Quievremont Winery

Quievremont has actually been open for a while, but only recently opened a formal tasting room. It’s a shame they weren’t better known before, because I really enjoyed my visit!

While driving there be careful about using a GPS; the address took me to their old tasting room/farm, which is NOT where you want to go. But the Amish-barn style tasting room is very nice, with a wonderful view of the farm and pond. I visited only a week after their formal opening so furniture was sparse, but that should fix itself in another few weeks. Fortunately, the patio is ready.

They have 9 or 10 acres of vines, making their wines almost 100% estate (they get some Syrah from elsewhere but that’s it). Some vines were planted in 2008, but many are new. In fact the tasting room’s front lawn is full of new plantings. They also have Malbec planted (although I’m not sure if they will bottle it or use it for Bordeaux blends). The later wouldn’t surprise me since the owner told me they intend to specialize in Bordeaux styles (the family name is French, after all).

Owner/wine maker John Guevremont is a retired Marine Corps aviator, for whom ‘retired’ is a lose term. But his French-Norman name must have a strong pull on him, since he decided to open a winery that focuses on Bordeaux-style wines.

My server was wonderful. He talked me through all their wines, and even cleansed my glass with wine between tastings (most places use water, but wine does a better job clearing out the previous flavors). He did an admirable job trying to convince me to join their wine club, but they are a tad bit far away from me!

As for the wines:

Steel Chardonnay: OK. I like my Chards heavily oaked, so this wasn’t my style.

2014 Merlot: The nose had lots of earth and dark cherry. The body was likewise earthy. Pretty good.

2014 Cab Franc: Like the Merlot, earth & dark cherry. Maybe this is a stylistic thing for them?

2014 Cab Sauvignon: The American Oak barrel shined thru, because I got some nice vanilla. It seemed more mellow than the Merlot of Cab Franc. I almost got a bottle, but was interrupted by…

2014 Meritage: If the other wines were earthy & black fruit, this seemed much lighter, like red cherries. Soft, too. I was so impressed I bought a bottle of the 2012 Meritage.

Rose: Dry style, not bad but I’m not much of a Rose drinker.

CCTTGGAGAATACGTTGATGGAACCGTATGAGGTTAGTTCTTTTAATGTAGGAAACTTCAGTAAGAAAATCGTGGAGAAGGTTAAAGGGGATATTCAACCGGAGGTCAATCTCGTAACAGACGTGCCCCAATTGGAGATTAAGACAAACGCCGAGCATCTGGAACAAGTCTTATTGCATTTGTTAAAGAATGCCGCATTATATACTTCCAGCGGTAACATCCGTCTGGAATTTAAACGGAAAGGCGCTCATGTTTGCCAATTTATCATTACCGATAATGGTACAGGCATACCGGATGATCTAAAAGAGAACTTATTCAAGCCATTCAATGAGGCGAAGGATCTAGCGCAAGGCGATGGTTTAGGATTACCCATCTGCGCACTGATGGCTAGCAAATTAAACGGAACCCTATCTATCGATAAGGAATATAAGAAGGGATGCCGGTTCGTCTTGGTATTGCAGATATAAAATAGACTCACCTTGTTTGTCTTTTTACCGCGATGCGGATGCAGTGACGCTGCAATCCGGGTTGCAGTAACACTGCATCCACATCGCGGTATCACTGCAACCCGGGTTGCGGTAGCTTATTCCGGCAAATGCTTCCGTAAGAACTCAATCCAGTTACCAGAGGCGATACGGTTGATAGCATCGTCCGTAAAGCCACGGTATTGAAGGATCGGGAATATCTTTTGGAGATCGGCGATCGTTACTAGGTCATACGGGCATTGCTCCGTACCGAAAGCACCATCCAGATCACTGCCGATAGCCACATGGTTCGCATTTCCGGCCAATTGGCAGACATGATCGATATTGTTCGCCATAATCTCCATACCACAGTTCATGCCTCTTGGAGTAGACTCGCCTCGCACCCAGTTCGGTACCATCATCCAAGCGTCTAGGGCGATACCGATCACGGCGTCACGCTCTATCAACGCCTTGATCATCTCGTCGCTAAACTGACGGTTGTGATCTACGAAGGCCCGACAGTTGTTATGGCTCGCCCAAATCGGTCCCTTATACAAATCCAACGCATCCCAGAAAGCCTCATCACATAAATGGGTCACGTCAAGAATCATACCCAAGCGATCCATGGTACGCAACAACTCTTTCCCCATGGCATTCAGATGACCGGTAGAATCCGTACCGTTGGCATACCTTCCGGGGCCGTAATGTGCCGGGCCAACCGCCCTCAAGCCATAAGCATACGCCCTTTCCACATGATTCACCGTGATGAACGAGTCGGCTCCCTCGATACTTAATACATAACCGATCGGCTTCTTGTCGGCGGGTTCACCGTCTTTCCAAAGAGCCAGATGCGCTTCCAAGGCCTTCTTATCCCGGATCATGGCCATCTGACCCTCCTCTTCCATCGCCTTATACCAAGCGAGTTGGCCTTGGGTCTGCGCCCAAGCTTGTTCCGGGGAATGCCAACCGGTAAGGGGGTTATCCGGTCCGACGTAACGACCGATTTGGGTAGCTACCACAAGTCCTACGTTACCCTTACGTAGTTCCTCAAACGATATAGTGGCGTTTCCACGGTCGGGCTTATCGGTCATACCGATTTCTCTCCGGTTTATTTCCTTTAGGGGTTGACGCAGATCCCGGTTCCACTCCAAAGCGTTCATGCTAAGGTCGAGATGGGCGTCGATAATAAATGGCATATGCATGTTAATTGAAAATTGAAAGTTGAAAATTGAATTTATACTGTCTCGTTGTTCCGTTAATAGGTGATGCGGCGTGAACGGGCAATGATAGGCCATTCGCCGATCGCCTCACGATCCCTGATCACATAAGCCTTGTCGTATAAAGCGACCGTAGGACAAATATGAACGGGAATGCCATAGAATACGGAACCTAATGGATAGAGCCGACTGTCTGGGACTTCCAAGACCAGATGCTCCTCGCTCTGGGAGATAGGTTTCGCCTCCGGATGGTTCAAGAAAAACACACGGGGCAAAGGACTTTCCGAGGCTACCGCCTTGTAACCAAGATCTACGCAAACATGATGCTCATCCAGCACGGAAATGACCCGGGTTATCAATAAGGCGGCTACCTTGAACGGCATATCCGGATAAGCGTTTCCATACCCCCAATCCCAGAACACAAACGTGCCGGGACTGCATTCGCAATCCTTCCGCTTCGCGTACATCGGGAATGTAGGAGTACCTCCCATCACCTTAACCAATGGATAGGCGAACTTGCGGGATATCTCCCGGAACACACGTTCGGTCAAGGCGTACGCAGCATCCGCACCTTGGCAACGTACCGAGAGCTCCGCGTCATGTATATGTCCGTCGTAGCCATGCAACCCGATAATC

Vin de Maison: Table red (Syrah and some others): Not bad, but I was still dreaming about the Meritage so it was hard to pay attention!

Quick note; the name “Quievremont” is a bastardization of the French word for “Goat Mountain”, hence the pictures of goats on the label. Even better, this is a working farm that has goats! It’s not exactly on the agenda, but if you ask politely they may allow you to visit the farm and pet some farm animals.

My server was wonderful. He talked me through all their wines, and even cleansed my glass with wine between tastings (most places use water, but wine does a better job clearing out the previous flavors). He did an admirable job trying to convince me to join their wine club, but they are a tad bit far away from me!

As for the wines:

Steel Chardonnay: OK. I like my Chards heavily oaked, so this wasn’t my style.

2014 Merlot: The nose had lots of earth and dark cherry. The body was likewise earthy. Pretty good.

2014 Cab Franc: Like the Merlot, earth & dark cherry. Maybe this is a stylistic thing for them?

2014 Cab Sauvignon: The American Oak barrel shined thru, because I got some nice vanilla. It seemed more mellow than the Merlot of Cab Franc. I almost got a bottle, but was interrupted by…

2014 Meritage: If the other wines were earthy & black fruit, this seemed much lighter, like red cherries. Soft, too. I was so impressed I bought a bottle of the 2012 Meritage.

Rose: Dry style, not bad but I’m not much of a Rose drinker.

Vin de Maison: Table red (Syrah and some others): Not bad, but I was still dreaming about the Meritage so it was hard to pay attention!

Quick note; the name “Quievremont” is a bastardization of the French word for “Goat Mountain”, hence the pictures of goats on the label. Even better, this is a working farm that has goats! It’s not exactly on the agenda, but if you ask politely they may allow you to visit the farm and pet some farm animals.

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